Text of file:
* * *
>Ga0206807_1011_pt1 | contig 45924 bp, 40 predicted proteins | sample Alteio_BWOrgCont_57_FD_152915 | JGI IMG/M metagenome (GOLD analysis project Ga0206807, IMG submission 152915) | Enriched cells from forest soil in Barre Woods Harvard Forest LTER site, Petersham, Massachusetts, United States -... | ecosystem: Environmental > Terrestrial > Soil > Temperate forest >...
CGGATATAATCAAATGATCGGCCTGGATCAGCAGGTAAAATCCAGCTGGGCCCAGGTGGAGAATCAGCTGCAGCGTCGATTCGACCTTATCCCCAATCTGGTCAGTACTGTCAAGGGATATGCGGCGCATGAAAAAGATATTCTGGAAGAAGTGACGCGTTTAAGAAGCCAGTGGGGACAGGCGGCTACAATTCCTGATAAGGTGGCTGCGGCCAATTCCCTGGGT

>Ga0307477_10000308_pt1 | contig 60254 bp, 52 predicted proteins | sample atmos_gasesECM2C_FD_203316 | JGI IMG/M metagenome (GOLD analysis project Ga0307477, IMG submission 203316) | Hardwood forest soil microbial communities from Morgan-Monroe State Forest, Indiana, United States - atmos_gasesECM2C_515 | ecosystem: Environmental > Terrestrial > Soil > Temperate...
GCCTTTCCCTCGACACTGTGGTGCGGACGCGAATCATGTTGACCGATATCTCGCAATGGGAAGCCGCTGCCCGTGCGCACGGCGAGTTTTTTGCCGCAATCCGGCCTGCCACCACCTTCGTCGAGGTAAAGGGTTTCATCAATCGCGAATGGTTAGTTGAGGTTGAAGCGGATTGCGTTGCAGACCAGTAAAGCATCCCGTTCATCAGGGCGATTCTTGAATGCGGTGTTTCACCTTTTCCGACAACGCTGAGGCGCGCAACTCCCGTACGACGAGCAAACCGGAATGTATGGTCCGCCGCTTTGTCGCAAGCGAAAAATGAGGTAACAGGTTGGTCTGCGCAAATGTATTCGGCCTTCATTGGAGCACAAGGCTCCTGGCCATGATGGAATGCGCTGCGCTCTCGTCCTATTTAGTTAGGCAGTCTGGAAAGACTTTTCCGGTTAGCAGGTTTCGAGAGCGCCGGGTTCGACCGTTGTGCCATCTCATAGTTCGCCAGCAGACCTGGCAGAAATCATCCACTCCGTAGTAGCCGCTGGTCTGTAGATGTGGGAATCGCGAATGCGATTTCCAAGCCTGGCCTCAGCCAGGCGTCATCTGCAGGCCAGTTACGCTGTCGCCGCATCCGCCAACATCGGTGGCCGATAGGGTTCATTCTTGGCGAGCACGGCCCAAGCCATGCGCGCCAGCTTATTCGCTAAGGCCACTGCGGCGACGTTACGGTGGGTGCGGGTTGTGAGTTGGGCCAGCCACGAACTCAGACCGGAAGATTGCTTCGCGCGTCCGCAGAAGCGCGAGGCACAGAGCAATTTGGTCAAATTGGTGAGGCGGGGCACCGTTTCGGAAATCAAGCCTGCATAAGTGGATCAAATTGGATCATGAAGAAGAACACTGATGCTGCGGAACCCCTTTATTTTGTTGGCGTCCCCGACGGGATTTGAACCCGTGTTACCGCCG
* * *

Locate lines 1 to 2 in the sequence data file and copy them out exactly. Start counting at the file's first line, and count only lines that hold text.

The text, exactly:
>Ga0206807_1011_pt1 | contig 45924 bp, 40 predicted proteins | sample Alteio_BWOrgCont_57_FD_152915 | JGI IMG/M metagenome (GOLD analysis project Ga0206807, IMG submission 152915) | Enriched cells from forest soil in Barre Woods Harvard Forest LTER site, Petersham, Massachusetts, United States -... | ecosystem: Environmental > Terrestrial > Soil > Temperate forest >...
CGGATATAATCAAATGATCGGCCTGGATCAGCAGGTAAAATCCAGCTGGGCCCAGGTGGAGAATCAGCTGCAGCGTCGATTCGACCTTATCCCCAATCTGGTCAGTACTGTCAAGGGATATGCGGCGCATGAAAAAGATATTCTGGAAGAAGTGACGCGTTTAAGAAGCCAGTGGGGACAGGCGGCTACAATTCCTGATAAGGTGGCTGCGGCCAATTCCCTGGGT